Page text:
Even in the times of our grandparents, korhely (sot) soup was an indispensable element of the day after New Year’s Eve. But few people know that the history of this dish reaches all the way back to ancient times. According to certain legends, its history can be traced to the Roman Empire, during its long campaigns of conquest.
Translation by Tamás Vaski
Sometime between 35 and 14 B.C.E., the Roman conquerors took over the province of Pannonia, which primarily became a strategically relevant region thanks to the ancient trade route known as the Amber Road. This was apparently when Dubitatius, a chef from Rome with an exceptionally important role in ensuring the health and nourishment of the army, arrived at the camp of one of the legions together with Grumio, his assistant.
One day the legion’s food supply simply disappeared, and Dubitatius and Grumio noticed that they had nothing but cabbages left. Over the course of the long trip, however, the cabbages carried in wooden barrels had released their juices and soured, but the chefs did not find anything particularly worrisome in their taste. Thus, with a hint of fear that they might poison the entire army, the two cooked soup from the cabbages. The dish was a huge success, and the soldiers all lined up for seconds. Forget about getting sick, the next day the army was bursting with energy.
The word korhely (sot), by the way, referred to a person who was often drunk, constantly blushing from drinking too much wine. Nowadays these people are referred to as alcoholics. But the term is especially interesting when considering that the word korhely comes from the German word Chorherr, of which the original meaning was to describe the noblemen sitting in the loft of a church during mass. Typically, however, it was the clergy who occupied the upper level of the church.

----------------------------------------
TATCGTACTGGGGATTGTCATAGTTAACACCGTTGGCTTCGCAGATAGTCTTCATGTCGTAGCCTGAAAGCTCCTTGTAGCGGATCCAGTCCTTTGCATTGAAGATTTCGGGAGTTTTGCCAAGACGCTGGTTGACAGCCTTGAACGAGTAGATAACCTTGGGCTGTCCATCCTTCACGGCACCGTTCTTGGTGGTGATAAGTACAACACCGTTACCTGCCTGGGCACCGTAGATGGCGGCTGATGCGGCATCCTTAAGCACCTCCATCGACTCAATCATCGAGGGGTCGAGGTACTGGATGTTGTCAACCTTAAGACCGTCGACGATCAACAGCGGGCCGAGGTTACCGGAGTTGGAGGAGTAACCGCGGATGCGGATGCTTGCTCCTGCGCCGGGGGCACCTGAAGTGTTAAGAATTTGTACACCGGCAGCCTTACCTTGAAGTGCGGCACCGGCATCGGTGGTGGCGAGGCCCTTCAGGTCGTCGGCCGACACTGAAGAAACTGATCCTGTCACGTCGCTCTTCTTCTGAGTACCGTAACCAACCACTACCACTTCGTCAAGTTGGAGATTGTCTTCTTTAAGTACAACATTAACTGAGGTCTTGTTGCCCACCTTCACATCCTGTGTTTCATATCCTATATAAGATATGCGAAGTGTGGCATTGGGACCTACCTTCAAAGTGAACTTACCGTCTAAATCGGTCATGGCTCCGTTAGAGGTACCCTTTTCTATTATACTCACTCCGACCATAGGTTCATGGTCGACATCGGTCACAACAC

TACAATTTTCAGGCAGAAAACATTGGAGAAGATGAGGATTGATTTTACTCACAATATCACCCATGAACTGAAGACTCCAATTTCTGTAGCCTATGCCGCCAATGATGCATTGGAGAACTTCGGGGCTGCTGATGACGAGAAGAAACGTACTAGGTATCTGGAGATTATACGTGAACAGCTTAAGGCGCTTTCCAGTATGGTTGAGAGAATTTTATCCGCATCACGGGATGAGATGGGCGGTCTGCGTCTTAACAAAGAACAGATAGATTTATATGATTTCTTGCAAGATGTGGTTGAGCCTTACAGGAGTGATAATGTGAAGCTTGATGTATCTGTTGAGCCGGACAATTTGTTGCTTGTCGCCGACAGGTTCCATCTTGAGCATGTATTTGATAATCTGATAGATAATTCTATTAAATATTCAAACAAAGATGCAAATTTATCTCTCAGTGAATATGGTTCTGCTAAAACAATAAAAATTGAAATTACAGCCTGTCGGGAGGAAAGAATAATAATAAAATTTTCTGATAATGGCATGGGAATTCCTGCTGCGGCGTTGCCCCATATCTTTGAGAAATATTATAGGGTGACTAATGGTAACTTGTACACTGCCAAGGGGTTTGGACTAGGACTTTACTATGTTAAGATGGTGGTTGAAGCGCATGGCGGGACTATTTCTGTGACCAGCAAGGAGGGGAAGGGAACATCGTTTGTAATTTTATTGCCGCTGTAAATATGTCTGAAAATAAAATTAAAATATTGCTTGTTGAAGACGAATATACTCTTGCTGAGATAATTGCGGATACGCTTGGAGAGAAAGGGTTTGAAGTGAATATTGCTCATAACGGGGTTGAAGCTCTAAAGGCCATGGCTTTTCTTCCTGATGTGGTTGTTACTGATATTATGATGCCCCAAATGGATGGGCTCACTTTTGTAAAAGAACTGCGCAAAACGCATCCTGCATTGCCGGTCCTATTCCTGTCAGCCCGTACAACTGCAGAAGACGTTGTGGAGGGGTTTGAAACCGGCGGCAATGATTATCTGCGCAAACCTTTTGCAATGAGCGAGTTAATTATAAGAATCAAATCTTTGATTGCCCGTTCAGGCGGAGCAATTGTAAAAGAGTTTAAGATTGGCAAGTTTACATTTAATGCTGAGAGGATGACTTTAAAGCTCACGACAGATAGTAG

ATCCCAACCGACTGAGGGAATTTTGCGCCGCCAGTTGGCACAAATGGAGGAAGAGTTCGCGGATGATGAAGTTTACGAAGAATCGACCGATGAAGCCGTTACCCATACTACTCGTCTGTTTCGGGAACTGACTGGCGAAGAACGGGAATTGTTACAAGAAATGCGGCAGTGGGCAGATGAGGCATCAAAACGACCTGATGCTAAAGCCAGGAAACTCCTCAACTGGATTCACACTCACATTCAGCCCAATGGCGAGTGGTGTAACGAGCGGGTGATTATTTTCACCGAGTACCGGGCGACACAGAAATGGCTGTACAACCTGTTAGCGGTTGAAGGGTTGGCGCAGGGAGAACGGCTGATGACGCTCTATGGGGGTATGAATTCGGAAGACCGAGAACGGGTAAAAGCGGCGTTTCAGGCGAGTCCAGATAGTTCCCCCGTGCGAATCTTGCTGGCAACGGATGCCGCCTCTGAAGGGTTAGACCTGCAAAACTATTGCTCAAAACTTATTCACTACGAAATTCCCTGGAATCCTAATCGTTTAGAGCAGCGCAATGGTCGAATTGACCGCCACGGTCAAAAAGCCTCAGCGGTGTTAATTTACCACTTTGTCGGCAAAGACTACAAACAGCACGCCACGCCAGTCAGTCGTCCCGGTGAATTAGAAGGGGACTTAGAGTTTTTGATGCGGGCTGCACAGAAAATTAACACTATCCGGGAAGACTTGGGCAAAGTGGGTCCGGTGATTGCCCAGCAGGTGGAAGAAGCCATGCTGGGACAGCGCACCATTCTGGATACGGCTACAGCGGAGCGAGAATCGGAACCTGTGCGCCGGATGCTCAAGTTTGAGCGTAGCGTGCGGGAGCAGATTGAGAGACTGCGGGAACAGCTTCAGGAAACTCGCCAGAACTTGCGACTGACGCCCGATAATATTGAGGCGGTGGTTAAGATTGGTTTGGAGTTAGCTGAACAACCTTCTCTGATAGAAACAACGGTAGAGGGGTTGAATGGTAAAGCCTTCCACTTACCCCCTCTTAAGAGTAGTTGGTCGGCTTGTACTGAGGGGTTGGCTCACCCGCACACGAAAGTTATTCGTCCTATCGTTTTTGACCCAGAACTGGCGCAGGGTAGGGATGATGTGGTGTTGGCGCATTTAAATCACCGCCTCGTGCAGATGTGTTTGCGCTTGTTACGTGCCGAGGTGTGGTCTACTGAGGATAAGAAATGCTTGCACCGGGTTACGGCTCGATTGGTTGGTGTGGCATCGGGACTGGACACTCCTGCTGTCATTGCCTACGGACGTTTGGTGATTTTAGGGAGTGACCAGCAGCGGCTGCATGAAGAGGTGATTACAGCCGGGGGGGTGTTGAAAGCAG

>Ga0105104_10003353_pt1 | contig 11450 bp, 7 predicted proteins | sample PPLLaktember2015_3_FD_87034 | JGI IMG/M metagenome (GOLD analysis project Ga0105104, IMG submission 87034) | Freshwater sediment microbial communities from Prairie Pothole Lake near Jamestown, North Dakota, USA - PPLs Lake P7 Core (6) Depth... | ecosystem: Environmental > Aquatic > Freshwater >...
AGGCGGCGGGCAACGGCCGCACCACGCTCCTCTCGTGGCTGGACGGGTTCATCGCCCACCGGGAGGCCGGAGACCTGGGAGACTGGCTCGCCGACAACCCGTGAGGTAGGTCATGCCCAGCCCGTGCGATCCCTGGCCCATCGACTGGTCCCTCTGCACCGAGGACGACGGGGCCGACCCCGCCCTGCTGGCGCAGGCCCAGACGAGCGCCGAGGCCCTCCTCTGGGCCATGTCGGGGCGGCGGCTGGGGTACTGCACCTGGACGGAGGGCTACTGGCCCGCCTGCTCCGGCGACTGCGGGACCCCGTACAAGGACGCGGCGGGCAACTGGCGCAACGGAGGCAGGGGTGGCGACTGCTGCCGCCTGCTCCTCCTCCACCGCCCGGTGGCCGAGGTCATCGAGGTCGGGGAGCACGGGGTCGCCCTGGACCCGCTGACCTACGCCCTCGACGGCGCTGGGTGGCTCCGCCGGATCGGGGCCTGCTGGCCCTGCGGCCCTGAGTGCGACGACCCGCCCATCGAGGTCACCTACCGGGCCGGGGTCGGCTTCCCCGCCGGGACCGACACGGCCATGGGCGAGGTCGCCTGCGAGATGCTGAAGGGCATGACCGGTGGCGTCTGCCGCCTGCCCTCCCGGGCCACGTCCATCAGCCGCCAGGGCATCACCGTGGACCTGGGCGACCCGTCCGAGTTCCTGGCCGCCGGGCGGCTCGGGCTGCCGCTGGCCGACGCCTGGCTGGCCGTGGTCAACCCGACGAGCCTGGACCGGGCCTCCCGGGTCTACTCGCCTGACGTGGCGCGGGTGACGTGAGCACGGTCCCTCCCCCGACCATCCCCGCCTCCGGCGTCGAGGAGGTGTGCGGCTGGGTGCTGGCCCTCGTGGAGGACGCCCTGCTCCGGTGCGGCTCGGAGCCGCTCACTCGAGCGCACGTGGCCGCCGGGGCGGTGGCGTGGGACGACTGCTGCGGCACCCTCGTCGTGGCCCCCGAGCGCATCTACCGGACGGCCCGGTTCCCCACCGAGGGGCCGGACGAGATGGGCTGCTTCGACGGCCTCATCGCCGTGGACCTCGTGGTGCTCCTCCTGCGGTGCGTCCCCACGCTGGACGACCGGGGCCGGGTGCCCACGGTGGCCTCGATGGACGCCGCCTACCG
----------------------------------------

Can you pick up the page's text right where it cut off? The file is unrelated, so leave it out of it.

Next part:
According to the other legend around korhely soup, this is why the dish originates from clergymen, in whose gardens’ cabbages were always being grown. As clergymen were also involved in brewing wine and champagne, it can logically be assumed that, at the dawn of the culinary arts, they developed a soup that could negate the effects of alcohol. Today’s version is completely full of elements which help balance out the rampant alcohol consumption that precedes the new year. True to its name, there is nothing more merciful than eating a hot bowl of korhely soup to relieve the mighty hangover of January first.
- 200 g meaty smoke-cured pork belly (Szalonna)
- 20 dkg sausage
- 2 onions
- 2 garlic cloves
- 400 g sour cabbage
- 2-4 tablespoons fine flour
- 2 tablespoons sour cream
- 2 teaspoons cumin
- 2 tablespoons paprika
- 2 bay leaves
Chop the onions and smoked pork belly into cubes, and the sausage into circular slices. Start cooking the pork in a large pot until it is crispy, then add the onions and sausage. Remove the pot from the heat, and add the paprika, then mix in the chopped sour cabbage. (If the cabbage is too sour, it can be washed prior to cooking.)
Place the pot back on the fire, then cook for a few more minutes. Top it all up with water, then add salt, pepper, and the rest of the spices. Bring it to a boil, then reduce the heat to low and cook for another 15 minutes.
Mix the sour cream with the flour until it is smooth, then add a few tablespoons of soup to it. Thicken the soup with this sour cream mix, then cook it all for another few minutes.
The dish can be served with sour cream, perhaps even topped off with some fresh dill!
Photos by Péter Csákvári/Hungary Today